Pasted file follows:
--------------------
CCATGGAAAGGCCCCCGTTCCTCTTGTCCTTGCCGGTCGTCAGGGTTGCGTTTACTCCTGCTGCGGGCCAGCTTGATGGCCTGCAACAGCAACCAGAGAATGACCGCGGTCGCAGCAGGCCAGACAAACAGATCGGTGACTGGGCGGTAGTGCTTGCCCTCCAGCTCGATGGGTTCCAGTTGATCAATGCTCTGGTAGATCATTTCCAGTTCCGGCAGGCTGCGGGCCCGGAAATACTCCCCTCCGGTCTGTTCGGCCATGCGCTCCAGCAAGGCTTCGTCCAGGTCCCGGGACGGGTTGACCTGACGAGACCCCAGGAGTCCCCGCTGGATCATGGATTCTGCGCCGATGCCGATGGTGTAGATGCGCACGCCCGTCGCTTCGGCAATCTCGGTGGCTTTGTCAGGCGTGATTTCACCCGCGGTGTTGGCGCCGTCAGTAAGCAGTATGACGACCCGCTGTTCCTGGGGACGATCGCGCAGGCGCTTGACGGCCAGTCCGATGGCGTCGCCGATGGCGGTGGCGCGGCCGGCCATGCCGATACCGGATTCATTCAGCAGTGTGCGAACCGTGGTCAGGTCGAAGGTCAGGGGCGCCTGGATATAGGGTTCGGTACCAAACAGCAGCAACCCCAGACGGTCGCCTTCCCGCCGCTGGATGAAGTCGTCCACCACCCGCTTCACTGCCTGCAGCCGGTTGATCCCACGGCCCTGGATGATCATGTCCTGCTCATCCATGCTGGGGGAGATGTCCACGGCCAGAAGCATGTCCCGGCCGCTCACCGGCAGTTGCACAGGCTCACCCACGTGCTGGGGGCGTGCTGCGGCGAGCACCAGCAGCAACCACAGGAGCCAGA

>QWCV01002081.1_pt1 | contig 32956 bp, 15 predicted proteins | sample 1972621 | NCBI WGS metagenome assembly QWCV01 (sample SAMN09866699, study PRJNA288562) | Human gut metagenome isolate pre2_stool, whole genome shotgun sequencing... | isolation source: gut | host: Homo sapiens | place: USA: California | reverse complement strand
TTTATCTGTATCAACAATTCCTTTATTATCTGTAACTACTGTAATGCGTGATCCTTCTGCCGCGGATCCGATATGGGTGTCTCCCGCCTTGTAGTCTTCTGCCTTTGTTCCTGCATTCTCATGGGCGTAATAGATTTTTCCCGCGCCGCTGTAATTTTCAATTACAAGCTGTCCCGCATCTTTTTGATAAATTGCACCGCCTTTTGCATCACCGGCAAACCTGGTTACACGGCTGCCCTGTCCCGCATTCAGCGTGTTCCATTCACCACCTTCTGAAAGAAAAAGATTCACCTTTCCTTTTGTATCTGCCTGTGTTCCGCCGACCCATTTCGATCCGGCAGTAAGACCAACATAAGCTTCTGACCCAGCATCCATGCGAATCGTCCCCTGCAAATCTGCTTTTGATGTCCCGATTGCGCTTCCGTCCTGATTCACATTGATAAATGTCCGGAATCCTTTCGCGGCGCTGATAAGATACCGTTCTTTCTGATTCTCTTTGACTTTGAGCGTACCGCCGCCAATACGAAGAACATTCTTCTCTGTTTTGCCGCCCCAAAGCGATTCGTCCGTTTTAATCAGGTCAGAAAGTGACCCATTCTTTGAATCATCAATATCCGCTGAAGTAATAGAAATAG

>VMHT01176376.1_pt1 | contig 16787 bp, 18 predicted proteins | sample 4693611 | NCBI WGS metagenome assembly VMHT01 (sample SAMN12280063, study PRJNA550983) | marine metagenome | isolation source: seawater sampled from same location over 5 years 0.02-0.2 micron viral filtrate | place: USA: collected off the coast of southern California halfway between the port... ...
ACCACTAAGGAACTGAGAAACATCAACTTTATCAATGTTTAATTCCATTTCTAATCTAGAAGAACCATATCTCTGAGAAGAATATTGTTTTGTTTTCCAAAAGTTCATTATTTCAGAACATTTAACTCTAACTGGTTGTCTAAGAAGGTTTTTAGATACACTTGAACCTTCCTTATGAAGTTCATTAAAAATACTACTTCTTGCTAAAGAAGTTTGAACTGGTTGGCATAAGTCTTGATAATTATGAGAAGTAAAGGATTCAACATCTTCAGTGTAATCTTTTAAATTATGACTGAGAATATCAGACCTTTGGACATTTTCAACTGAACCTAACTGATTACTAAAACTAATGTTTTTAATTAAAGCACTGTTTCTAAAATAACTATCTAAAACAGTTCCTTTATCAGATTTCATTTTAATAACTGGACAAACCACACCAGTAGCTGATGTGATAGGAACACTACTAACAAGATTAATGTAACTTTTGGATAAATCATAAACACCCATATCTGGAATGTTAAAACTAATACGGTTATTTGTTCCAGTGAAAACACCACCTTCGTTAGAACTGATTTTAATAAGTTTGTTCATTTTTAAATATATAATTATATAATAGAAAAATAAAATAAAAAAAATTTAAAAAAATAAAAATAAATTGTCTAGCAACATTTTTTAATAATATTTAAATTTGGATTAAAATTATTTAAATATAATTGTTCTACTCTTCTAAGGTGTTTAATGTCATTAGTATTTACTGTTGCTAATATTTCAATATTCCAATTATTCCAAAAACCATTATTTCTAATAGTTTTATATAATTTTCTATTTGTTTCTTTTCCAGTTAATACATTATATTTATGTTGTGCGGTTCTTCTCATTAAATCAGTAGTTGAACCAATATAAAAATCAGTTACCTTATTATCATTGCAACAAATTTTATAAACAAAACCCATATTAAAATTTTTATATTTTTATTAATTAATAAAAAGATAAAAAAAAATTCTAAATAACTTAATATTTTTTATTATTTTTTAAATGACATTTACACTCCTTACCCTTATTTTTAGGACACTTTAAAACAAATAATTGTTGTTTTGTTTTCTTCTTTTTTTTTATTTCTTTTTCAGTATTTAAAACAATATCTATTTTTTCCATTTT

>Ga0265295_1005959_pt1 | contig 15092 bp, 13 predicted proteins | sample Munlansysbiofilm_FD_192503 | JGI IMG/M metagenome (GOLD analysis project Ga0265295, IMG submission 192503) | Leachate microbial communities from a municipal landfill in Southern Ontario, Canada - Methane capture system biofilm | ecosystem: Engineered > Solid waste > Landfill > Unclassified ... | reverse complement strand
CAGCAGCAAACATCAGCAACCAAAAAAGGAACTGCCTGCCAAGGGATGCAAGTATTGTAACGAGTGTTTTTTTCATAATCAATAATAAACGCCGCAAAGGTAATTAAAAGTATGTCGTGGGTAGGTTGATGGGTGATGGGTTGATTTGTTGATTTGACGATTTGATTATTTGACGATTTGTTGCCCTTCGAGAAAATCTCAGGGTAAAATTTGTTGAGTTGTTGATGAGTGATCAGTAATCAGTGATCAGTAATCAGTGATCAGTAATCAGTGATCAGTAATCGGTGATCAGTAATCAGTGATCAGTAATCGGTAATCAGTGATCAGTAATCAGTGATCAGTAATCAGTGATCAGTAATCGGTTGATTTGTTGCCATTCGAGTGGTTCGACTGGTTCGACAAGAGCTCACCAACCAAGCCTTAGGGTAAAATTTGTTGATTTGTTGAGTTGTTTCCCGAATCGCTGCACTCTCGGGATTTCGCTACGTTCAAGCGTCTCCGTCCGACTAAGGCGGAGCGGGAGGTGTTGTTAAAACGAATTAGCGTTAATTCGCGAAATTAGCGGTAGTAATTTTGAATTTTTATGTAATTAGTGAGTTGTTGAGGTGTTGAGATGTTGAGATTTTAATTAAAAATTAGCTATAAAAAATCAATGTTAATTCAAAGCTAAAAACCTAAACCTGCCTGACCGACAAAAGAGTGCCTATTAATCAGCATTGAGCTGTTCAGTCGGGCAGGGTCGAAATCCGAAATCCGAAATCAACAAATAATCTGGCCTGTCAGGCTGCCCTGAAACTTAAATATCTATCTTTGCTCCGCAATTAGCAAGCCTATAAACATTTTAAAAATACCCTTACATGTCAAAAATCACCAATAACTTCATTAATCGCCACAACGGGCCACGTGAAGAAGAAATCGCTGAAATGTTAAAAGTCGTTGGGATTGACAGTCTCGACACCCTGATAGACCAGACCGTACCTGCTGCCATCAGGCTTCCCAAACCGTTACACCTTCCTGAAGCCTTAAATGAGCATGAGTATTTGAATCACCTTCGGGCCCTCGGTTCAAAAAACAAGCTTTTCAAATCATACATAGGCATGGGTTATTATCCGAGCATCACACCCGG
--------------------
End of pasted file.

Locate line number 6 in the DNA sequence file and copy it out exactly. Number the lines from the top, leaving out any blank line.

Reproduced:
>Ga0265295_1005959_pt1 | contig 15092 bp, 13 predicted proteins | sample Munlansysbiofilm_FD_192503 | JGI IMG/M metagenome (GOLD analysis project Ga0265295, IMG submission 192503) | Leachate microbial communities from a municipal landfill in Southern Ontario, Canada - Methane capture system biofilm | ecosystem: Engineered > Solid waste > Landfill > Unclassified ... | reverse complement strand